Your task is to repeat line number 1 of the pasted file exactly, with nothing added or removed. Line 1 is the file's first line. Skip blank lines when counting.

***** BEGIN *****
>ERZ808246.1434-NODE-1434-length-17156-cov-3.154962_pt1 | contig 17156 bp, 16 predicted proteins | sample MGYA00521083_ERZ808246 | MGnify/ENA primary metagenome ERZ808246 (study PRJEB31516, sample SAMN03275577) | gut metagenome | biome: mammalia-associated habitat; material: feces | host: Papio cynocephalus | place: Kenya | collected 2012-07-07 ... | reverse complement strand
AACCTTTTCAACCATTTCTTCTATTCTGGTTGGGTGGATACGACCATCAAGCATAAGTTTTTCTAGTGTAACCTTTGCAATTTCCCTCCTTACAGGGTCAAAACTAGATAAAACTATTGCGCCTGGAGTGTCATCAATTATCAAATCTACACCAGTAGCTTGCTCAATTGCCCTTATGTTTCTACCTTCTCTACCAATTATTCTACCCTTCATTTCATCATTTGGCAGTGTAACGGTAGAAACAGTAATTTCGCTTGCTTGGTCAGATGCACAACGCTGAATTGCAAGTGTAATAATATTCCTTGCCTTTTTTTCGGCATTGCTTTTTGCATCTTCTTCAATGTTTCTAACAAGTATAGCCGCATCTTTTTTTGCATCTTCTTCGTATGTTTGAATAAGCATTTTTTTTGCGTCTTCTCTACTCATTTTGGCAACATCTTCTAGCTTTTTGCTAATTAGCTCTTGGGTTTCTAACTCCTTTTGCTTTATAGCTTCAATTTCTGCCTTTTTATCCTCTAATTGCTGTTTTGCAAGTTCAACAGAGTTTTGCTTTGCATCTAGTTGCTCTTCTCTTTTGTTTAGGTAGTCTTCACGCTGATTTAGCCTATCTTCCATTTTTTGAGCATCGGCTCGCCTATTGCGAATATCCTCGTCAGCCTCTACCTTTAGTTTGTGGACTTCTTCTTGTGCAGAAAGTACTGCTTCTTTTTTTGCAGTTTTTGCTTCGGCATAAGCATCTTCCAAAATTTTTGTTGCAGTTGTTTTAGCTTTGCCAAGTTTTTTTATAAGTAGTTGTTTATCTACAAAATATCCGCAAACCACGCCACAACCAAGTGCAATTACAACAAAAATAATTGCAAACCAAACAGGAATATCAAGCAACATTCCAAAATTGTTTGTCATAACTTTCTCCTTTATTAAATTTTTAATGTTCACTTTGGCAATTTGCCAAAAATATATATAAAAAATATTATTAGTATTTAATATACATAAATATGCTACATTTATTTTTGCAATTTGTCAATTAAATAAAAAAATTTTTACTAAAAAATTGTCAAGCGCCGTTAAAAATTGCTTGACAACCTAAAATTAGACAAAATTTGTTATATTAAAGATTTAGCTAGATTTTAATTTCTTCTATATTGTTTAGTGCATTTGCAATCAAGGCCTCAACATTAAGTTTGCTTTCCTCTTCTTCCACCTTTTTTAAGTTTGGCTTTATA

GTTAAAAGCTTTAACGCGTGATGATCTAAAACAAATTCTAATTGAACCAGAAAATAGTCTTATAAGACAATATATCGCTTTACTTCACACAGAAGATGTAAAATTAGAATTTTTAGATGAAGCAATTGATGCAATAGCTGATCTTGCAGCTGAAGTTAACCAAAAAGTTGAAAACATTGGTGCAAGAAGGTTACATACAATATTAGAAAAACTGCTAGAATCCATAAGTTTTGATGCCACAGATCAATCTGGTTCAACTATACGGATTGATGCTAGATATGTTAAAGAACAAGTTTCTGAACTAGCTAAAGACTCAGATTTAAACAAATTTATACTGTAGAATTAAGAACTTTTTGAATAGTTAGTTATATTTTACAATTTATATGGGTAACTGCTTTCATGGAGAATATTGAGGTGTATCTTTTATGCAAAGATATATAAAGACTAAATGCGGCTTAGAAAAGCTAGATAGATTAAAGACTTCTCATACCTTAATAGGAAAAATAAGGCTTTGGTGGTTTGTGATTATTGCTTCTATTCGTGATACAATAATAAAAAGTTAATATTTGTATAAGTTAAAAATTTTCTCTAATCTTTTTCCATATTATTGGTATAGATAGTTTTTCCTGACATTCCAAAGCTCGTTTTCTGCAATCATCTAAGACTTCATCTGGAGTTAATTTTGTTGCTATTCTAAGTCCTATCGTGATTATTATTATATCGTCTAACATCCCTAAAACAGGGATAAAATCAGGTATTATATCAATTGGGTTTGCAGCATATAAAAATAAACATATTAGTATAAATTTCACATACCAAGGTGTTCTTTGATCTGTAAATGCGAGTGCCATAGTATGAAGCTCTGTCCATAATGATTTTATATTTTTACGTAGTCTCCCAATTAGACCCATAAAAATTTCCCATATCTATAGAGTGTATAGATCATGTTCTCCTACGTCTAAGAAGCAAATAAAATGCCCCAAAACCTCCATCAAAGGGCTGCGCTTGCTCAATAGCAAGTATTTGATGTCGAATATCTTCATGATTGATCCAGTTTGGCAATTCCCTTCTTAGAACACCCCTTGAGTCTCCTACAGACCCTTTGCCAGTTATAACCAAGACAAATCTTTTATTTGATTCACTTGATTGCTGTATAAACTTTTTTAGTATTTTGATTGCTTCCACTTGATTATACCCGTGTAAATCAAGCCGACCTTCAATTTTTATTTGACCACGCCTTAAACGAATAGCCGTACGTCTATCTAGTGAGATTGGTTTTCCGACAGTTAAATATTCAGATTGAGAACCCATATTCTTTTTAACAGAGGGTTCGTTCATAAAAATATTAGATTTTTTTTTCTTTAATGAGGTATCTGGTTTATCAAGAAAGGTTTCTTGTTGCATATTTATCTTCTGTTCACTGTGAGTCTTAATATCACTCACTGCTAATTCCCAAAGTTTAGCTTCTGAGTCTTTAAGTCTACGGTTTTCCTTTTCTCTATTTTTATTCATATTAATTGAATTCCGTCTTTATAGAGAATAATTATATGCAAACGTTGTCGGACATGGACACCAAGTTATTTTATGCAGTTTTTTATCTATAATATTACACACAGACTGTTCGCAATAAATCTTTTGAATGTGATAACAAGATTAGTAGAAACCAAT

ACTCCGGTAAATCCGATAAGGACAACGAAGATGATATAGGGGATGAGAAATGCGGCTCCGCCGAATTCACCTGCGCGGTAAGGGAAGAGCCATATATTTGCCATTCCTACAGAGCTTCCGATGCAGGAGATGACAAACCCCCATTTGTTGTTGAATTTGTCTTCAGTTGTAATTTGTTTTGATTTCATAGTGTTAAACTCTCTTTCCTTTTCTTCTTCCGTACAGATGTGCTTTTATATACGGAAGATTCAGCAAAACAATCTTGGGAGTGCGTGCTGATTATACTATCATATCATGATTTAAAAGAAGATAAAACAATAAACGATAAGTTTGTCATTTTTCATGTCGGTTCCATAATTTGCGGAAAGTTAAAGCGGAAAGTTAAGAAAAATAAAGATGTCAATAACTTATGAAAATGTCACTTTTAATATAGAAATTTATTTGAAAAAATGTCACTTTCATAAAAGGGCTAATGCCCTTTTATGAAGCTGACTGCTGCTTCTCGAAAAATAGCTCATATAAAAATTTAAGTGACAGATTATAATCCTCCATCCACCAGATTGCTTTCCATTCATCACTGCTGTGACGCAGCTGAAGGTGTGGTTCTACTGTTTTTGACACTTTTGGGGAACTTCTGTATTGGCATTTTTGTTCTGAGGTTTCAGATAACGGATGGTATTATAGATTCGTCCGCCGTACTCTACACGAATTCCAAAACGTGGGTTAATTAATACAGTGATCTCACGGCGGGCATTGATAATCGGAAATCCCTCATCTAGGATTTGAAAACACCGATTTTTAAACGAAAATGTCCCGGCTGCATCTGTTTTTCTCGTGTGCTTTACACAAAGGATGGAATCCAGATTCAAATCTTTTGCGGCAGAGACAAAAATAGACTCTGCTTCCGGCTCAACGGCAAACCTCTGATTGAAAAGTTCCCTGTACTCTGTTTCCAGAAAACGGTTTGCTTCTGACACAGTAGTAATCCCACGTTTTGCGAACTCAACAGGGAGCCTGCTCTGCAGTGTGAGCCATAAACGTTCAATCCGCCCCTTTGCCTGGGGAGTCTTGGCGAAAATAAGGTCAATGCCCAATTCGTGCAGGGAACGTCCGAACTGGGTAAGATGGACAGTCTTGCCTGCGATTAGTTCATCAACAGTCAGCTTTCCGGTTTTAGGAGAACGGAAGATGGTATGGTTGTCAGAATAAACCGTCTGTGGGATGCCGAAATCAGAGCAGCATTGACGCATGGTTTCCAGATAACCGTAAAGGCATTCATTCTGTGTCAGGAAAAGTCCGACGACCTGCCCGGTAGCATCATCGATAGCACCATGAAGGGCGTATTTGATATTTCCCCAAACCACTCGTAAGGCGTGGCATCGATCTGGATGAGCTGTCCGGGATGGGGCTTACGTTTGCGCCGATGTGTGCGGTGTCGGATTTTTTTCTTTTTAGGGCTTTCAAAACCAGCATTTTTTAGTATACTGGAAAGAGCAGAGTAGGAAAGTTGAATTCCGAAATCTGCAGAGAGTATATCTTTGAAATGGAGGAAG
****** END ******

>ERZ808246.1434-NODE-1434-length-17156-cov-3.154962_pt1 | contig 17156 bp, 16 predicted proteins | sample MGYA00521083_ERZ808246 | MGnify/ENA primary metagenome ERZ808246 (study PRJEB31516, sample SAMN03275577) | gut metagenome | biome: mammalia-associated habitat; material: feces | host: Papio cynocephalus | place: Kenya | collected 2012-07-07 ... | reverse complement strand